Abir Mukherjee is vying for his latest Wyndham & Banerjee novel Death in the East – described by The Times as “the best so far of an unmissable series”. This is the third nomination for the accountant-turned best-selling author.

The final title on this year’s shortlist is author Brian McGilloway’s second nomination for political thriller The Last Crossing which looks at The Troubles from the perspective of view of former operatives who like to think they have moved on.

The public are now invited to vote for the winner via www.harrogatetheakstoncrimeaward.com.   The winner will be announced on the opening night of Theakston Old Peculier Crime Writing Festival, Thursday 22 July. They will receive £3,000, and a handmade, engraved beer barrel provided by Theakston Old Peculier.

The shortlist sounds great. As usual, I’ve not read any of the titles, though I do have a couple on my shelf. Do you have a favourite you’d like to see win? Do vote and keep your fingers crossed.

The Lantern Men by Elly Griffiths

Everything has changed for Dr Ruth Galloway.  She has a new job, home and partner, and is no longer North Norfolk police’s resident forensic archaeologist. That is, until convicted murderer Ivor March offers to make DCI Nelson a deal. Nelson was always sure that March killed more women than he was charged with. Now March confirms this, and offers to show Nelson where the other bodies are buried – but only if Ruth will do the digging.  Curious, but wary, Ruth agrees. March tells Ruth that he killed  four more women and that their bodies are buried near a village bordering the fens, said to be haunted by the Lantern Men, mysterious figures holding lights that lure travellers to their deaths.  Is Ivor March himself a lantern man, luring Ruth back to Norfolk? What is his plan, and why is she so crucial to it? And are the killings really over?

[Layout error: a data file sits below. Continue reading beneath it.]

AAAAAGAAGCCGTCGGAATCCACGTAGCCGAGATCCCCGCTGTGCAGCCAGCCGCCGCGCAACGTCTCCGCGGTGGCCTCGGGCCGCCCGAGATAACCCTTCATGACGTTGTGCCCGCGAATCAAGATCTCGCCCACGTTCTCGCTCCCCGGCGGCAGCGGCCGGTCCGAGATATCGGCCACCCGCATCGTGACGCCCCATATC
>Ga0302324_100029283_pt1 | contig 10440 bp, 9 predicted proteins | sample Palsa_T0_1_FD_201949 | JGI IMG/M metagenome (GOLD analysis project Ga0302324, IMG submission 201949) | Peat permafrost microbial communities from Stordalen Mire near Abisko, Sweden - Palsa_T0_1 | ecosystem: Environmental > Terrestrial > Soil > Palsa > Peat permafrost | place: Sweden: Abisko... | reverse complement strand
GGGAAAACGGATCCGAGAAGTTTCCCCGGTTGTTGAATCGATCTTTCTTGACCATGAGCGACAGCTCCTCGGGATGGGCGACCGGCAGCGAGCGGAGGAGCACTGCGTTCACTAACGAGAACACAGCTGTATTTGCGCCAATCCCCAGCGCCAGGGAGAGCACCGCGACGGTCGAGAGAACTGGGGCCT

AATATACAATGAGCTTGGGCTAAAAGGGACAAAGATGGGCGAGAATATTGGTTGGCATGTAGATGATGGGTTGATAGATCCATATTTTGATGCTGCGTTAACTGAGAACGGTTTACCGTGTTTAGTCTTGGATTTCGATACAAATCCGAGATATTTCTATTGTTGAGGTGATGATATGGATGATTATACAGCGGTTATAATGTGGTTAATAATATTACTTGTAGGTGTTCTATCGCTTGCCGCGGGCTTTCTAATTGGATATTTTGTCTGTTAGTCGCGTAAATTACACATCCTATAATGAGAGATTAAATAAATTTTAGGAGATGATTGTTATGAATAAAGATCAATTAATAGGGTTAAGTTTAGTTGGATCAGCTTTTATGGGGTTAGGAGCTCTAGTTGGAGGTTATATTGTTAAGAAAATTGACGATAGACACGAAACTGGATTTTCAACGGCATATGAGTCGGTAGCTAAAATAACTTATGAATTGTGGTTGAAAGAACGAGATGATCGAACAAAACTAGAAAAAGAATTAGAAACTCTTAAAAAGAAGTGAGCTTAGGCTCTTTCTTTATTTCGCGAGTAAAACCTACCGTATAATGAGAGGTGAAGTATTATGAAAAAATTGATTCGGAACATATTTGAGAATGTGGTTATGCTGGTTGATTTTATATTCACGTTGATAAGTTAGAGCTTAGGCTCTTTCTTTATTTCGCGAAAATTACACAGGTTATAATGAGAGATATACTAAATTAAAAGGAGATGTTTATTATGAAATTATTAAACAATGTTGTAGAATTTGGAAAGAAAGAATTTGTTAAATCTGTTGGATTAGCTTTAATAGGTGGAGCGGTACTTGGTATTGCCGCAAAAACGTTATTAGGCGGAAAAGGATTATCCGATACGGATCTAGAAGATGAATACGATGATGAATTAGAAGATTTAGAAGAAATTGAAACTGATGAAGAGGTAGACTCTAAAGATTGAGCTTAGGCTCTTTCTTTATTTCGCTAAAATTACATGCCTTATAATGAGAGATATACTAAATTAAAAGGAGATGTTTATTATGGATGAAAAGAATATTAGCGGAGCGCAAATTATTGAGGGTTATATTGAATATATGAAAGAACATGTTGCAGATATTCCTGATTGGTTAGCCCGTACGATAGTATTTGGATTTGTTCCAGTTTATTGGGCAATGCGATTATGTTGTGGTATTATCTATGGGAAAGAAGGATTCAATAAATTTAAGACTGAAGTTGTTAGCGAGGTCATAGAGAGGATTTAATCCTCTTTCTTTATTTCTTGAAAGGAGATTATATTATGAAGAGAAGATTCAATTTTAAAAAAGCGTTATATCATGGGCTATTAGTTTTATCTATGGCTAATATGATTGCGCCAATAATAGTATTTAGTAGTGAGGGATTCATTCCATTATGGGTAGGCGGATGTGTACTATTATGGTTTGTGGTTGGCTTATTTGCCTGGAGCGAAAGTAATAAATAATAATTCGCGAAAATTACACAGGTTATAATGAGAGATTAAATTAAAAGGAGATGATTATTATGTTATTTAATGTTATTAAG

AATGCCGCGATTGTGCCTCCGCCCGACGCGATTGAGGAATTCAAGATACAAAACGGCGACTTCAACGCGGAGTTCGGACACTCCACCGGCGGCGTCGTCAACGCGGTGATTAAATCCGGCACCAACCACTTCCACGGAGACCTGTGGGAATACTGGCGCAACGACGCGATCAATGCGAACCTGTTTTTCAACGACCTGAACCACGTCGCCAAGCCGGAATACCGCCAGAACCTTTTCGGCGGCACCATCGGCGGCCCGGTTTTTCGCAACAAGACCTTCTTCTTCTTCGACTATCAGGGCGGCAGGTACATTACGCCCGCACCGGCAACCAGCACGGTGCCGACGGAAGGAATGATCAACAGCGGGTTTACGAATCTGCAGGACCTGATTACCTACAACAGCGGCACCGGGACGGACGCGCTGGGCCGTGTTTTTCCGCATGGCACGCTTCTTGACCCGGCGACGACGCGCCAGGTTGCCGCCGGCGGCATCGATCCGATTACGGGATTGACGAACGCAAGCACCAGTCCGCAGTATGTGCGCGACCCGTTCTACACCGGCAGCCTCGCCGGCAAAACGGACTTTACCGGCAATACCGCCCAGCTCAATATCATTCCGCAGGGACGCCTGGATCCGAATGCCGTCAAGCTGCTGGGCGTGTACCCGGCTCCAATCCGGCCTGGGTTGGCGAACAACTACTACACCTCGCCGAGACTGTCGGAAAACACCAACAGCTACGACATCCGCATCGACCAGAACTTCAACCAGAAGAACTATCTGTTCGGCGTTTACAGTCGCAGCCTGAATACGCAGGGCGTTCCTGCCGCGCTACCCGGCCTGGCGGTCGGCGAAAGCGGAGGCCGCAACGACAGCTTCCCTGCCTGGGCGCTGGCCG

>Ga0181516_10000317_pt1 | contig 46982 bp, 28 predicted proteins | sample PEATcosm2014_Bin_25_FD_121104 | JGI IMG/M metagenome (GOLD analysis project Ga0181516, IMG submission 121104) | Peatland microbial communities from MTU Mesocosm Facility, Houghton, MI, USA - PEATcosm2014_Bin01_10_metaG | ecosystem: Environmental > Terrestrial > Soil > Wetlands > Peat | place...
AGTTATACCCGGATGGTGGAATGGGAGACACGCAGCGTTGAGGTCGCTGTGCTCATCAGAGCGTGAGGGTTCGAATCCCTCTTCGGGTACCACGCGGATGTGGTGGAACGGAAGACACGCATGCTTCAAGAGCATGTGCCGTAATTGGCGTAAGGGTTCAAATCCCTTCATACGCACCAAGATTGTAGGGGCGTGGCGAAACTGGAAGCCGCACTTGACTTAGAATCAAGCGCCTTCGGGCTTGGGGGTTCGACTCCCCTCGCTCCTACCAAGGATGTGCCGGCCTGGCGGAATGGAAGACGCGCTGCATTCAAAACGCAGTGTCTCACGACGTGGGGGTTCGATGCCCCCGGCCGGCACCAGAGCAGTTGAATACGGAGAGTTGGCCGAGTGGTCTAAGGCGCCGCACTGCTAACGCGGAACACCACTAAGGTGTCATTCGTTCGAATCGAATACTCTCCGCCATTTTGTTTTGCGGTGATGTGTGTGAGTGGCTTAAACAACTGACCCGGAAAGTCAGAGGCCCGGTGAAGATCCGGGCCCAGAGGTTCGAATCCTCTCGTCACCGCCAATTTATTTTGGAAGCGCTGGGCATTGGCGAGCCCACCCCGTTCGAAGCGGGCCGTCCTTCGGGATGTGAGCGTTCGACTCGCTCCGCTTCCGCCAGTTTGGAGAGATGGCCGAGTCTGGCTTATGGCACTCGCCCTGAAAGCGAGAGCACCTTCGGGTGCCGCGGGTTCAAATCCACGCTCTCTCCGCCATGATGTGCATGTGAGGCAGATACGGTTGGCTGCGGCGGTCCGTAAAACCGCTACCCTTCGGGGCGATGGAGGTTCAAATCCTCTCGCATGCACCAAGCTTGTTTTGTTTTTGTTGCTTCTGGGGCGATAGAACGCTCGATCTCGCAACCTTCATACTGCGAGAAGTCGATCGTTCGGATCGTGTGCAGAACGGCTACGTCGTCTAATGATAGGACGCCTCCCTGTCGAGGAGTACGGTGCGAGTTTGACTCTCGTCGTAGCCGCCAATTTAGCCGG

Elly Griffiths was born in London. She worked in publishing before becoming a full-time writer. Her bestselling series of Dr Ruth Galloway novels, featuring a forensic archaeologist, are set in Norfolk. The series has won the CWA Dagger in the Library, and has been shortlisted four times for the Theakston Old Peculier Crime Novel of the Year. Her Brighton-based mystery series is set in the 1950s and 1960s. Elly has also written two mysteries featuring Detective Harbinder Kaur, The Stranger Diaries, which was a Richard & Judy bestseller and won America’s most coveted accolade for crime fiction, the Edgar Award, and The Postscript Murders. Elly lives near Brighton with her husband, an archaeologist, and their cat, Gus.